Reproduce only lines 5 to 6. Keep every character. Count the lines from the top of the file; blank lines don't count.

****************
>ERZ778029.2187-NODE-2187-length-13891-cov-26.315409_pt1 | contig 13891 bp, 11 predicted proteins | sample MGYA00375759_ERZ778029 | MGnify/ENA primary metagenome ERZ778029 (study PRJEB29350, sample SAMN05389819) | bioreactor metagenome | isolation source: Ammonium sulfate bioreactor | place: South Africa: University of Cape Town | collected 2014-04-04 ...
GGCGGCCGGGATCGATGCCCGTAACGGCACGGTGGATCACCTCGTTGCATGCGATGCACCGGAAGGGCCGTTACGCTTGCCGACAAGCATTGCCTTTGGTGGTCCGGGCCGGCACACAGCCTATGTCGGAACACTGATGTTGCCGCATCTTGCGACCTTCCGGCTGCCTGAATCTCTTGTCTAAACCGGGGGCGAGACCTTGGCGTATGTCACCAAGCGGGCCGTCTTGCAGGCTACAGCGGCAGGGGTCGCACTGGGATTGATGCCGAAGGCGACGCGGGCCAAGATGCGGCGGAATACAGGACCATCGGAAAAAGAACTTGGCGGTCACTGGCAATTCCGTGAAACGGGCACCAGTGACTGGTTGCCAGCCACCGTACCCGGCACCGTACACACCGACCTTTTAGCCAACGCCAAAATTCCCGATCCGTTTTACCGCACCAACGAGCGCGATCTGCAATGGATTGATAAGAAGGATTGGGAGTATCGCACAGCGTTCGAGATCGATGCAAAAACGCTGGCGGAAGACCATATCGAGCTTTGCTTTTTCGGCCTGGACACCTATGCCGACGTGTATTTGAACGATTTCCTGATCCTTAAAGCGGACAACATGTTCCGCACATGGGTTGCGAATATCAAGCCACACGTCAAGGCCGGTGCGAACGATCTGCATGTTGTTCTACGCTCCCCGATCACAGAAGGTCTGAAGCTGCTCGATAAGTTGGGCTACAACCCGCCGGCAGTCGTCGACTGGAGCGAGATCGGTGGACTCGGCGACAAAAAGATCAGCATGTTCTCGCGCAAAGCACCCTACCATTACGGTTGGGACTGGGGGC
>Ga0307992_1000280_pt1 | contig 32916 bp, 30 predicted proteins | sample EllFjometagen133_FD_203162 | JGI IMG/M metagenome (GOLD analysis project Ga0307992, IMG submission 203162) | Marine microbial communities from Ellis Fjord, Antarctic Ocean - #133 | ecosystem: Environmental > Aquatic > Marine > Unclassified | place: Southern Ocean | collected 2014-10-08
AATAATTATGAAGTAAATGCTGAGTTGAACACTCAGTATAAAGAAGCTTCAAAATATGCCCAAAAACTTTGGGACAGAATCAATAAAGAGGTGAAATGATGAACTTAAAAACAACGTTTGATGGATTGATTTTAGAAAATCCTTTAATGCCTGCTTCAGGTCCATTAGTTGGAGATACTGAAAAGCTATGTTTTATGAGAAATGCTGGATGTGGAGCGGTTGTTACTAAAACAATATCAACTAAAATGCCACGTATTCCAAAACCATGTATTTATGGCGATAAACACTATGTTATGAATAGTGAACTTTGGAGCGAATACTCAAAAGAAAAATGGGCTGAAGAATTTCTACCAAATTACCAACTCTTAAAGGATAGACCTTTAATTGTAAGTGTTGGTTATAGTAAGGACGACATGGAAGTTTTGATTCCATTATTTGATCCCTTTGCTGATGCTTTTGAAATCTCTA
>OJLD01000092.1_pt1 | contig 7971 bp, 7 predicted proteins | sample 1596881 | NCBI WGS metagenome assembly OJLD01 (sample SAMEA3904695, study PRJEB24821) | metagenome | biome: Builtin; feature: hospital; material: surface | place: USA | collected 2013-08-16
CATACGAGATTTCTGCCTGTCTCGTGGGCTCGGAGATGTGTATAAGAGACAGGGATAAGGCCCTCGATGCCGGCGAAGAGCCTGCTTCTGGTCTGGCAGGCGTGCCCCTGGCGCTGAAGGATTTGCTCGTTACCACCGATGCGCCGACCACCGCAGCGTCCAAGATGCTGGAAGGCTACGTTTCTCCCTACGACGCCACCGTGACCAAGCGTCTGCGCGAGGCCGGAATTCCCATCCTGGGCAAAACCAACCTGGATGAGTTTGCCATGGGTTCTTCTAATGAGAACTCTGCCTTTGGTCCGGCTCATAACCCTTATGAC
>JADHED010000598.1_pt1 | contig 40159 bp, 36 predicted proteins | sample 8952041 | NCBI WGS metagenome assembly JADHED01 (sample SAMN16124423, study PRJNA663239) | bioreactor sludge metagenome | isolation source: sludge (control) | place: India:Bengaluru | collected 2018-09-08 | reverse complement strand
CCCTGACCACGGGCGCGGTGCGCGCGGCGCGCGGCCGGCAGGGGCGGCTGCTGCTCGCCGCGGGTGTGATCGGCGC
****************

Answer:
>OJLD01000092.1_pt1 | contig 7971 bp, 7 predicted proteins | sample 1596881 | NCBI WGS metagenome assembly OJLD01 (sample SAMEA3904695, study PRJEB24821) | metagenome | biome: Builtin; feature: hospital; material: surface | place: USA | collected 2013-08-16
CATACGAGATTTCTGCCTGTCTCGTGGGCTCGGAGATGTGTATAAGAGACAGGGATAAGGCCCTCGATGCCGGCGAAGAGCCTGCTTCTGGTCTGGCAGGCGTGCCCCTGGCGCTGAAGGATTTGCTCGTTACCACCGATGCGCCGACCACCGCAGCGTCCAAGATGCTGGAAGGCTACGTTTCTCCCTACGACGCCACCGTGACCAAGCGTCTGCGCGAGGCCGGAATTCCCATCCTGGGCAAAACCAACCTGGATGAGTTTGCCATGGGTTCTTCTAATGAGAACTCTGCCTTTGGTCCGGCTCATAACCCTTATGAC